The facility could be releasing up to 75bn plastic particles in each cubic metre of wastewater, they estimated. “I was incredibly shocked,” said Erina Brown, the lead researcher of the study, conducted at the University of Strathclyde in Glasgow. “It’s scary because recycling has been designed in order to reduce the problem and to protect the environment. This is a huge problem we’re creating.”
The researchers tested the water before and after the plant installed a water filtration system and found the filter reduced the concentration of microplastics from 13% of the plastic processed to 6%.
The estimate of 75bn particles a cubic metre is for a plant with a filter installed. A majority of the particles were smaller than 10 microns, about the diameter of a human red blood cell, with more than 80% smaller than five microns, Brown said.
A hard-fought agreement between California, Arizona and Nevada to slash the states’ use of the shrinking Colorado River is only a temporary salve to a long-term water crisis that continues to threaten the foundations of life in the American west, experts have warned.
The deal, announced on Monday, between the three states that make up the lower portion of the sprawling Colorado basin will pare back 13% of water consumption from the beleaguered river over the next three years if adopted, averting the prospect of more stringent cuts imposed by the federal government. Backed by $1.2bn in federal funds, the bulk of the reductions are structured to encourage voluntary cuts taken by rights holders, in exchange for grant money.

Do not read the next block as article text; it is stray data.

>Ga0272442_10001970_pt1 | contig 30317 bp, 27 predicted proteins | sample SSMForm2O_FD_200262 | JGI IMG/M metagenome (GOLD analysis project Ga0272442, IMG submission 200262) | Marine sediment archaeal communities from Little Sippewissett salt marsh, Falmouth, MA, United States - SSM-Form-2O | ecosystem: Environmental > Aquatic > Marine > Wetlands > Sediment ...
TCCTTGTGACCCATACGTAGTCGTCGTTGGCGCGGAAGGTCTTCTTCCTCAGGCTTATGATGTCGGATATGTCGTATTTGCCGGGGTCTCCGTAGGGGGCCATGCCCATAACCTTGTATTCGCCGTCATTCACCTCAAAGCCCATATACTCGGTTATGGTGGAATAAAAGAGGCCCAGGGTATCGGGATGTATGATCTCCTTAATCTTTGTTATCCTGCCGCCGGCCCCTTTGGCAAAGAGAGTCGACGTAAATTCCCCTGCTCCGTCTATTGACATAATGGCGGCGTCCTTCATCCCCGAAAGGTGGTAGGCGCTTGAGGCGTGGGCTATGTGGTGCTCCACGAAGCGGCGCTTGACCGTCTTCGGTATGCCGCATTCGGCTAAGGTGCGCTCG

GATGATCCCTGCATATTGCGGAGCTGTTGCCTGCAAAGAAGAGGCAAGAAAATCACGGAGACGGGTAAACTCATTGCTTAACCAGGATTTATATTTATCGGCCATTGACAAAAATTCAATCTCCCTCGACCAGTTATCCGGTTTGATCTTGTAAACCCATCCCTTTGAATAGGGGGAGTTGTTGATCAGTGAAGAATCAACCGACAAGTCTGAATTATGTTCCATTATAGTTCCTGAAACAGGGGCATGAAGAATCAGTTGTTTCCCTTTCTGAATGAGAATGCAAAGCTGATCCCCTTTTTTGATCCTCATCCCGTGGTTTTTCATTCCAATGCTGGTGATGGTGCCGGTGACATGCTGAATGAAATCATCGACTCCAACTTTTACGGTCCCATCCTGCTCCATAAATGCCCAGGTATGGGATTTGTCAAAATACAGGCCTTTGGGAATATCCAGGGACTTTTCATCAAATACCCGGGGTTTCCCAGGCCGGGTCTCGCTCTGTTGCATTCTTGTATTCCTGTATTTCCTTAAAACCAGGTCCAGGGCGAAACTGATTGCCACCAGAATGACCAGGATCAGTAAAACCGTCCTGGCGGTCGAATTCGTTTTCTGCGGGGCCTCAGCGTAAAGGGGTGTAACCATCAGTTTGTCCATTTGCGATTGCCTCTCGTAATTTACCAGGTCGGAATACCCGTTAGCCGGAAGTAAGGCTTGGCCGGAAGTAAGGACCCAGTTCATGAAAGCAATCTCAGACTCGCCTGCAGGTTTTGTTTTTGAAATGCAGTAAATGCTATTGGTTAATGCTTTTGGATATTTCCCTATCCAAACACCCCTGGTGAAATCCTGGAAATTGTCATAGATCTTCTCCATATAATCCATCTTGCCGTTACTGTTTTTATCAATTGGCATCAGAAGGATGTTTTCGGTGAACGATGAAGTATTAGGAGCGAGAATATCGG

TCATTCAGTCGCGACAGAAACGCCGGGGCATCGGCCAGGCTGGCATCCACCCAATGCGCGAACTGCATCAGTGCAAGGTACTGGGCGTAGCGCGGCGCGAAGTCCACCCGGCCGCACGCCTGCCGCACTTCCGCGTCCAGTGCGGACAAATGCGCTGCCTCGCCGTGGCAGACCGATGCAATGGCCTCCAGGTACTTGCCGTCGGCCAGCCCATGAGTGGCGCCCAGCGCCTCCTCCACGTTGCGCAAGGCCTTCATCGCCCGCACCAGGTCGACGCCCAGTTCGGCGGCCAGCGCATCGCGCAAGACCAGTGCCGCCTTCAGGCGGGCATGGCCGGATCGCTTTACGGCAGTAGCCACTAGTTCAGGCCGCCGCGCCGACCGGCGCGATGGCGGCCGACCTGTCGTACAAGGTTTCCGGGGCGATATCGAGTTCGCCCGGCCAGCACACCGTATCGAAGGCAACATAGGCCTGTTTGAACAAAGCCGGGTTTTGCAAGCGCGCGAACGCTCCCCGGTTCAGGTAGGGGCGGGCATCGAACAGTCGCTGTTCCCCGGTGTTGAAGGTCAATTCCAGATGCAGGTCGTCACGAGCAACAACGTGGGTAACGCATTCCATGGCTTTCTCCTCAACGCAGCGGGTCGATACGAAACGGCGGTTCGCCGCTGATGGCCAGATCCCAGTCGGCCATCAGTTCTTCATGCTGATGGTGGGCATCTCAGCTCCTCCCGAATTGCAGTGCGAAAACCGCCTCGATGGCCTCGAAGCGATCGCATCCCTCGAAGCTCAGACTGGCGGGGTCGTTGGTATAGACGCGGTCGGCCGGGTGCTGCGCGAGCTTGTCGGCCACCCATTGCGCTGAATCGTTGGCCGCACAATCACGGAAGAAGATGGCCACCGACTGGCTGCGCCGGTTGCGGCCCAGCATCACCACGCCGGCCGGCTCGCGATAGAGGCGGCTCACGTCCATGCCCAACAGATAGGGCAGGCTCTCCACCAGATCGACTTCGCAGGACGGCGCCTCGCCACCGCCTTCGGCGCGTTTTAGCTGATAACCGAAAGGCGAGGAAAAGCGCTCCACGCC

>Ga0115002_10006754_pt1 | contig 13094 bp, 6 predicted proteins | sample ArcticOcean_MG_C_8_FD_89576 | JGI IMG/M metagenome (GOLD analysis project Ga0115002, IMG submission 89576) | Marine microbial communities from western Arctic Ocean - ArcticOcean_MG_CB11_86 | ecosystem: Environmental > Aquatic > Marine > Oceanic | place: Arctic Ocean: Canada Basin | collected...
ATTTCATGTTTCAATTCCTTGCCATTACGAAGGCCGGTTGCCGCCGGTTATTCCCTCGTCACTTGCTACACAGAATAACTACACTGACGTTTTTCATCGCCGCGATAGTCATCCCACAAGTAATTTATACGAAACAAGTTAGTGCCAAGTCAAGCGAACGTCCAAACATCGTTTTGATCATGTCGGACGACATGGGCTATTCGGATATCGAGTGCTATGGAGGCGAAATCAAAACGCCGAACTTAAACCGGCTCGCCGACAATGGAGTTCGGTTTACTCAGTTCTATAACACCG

Now under federal environmental review, the agreement is being hailed as a breakthrough after months of stalled negotiations and missed deadlines. But the emergency intervention will not itself be enough to head off the existential crisis faced by the Colorado River, a result of decades of over-allocation to slake the thirst of a rapidly expanding US west, and it is now caught firmly in the teeth of global heating.
The flow of the river has declined by about 20% since the turn of the century, a period defined by a “megadrought” that is the most severe the west has seen in 1,200 years. The future of a river that supports 40 million people, underpinning the existence of cities from Los Angeles to Denver, and millions of acres of cropland remains precarious.
“This deal is clearly a Band-Aid solution for a short-term fix,” said Katharine Jacobs, an expert in water and climate adaptation at the University of Arizona. “It’s better than nothing, but we are just putting off a much more dramatic change needed to resolve this problem. The problem we’re trying to solve is just far greater than this. We have a significant shortfall between the river’s supply and demand.”
Also of Interest
Here are some articles of interest, some which defied fair-use abstraction.
A Little Night Music
Dr Feelgood & The Interns - Doctor Feel-Good
Piano Red - Wild Fire
Piano Red - Rockin' With Red
Piano Red - Big Rock Joe From Kokomo
Piano Red - Blues, Blues, Blues
Piano Red - Gordy's Rock
Piano Red - Right String, But The Wrong Yo-Yo
Piano Red - Shake Rattle & Roll
Dr Feelgood & the Interns - What's Up Doc